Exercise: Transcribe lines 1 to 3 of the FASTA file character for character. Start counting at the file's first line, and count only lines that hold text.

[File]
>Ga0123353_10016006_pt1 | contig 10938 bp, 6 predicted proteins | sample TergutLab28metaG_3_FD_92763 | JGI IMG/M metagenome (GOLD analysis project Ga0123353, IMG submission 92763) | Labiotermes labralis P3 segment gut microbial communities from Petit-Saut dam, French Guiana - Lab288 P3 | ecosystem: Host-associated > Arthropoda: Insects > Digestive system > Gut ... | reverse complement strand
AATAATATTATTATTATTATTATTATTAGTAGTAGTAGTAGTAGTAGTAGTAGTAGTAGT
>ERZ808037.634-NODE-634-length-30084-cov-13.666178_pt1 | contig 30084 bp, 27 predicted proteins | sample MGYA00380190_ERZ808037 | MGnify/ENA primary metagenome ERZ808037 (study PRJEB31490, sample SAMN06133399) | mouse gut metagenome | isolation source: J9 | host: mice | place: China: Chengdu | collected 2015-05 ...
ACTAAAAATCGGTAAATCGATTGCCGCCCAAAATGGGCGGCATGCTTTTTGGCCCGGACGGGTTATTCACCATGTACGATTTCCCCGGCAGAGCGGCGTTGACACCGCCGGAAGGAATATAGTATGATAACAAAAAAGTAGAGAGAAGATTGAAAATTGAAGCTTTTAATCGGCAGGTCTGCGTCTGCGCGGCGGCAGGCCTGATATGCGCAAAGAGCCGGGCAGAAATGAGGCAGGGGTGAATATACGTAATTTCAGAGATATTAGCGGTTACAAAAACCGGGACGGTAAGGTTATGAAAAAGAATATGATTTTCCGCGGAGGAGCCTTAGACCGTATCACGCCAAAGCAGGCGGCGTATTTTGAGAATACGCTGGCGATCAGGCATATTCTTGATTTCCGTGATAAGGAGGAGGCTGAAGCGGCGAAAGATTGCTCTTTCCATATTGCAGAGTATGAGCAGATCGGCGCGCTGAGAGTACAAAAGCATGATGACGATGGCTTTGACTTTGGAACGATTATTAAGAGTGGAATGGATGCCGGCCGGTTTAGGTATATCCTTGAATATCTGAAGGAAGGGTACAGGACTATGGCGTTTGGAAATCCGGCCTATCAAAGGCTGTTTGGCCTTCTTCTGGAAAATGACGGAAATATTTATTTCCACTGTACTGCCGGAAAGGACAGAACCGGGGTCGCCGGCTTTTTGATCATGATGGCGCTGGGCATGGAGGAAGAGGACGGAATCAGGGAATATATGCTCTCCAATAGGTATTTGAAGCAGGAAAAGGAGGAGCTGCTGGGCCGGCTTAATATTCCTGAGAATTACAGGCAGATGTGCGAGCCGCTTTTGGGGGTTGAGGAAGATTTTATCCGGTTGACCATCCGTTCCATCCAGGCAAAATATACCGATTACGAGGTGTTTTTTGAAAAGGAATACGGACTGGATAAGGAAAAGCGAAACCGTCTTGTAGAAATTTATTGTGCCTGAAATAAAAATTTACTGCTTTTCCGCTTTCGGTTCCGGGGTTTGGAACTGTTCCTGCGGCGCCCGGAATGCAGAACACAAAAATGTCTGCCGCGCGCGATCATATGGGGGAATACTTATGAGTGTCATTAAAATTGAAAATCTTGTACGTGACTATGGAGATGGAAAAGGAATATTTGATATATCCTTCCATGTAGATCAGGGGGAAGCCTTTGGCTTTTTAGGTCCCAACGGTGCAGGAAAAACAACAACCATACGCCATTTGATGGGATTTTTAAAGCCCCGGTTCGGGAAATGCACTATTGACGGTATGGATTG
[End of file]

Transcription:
>Ga0123353_10016006_pt1 | contig 10938 bp, 6 predicted proteins | sample TergutLab28metaG_3_FD_92763 | JGI IMG/M metagenome (GOLD analysis project Ga0123353, IMG submission 92763) | Labiotermes labralis P3 segment gut microbial communities from Petit-Saut dam, French Guiana - Lab288 P3 | ecosystem: Host-associated > Arthropoda: Insects > Digestive system > Gut ... | reverse complement strand
AATAATATTATTATTATTATTATTATTAGTAGTAGTAGTAGTAGTAGTAGTAGTAGTAGT
>ERZ808037.634-NODE-634-length-30084-cov-13.666178_pt1 | contig 30084 bp, 27 predicted proteins | sample MGYA00380190_ERZ808037 | MGnify/ENA primary metagenome ERZ808037 (study PRJEB31490, sample SAMN06133399) | mouse gut metagenome | isolation source: J9 | host: mice | place: China: Chengdu | collected 2015-05 ...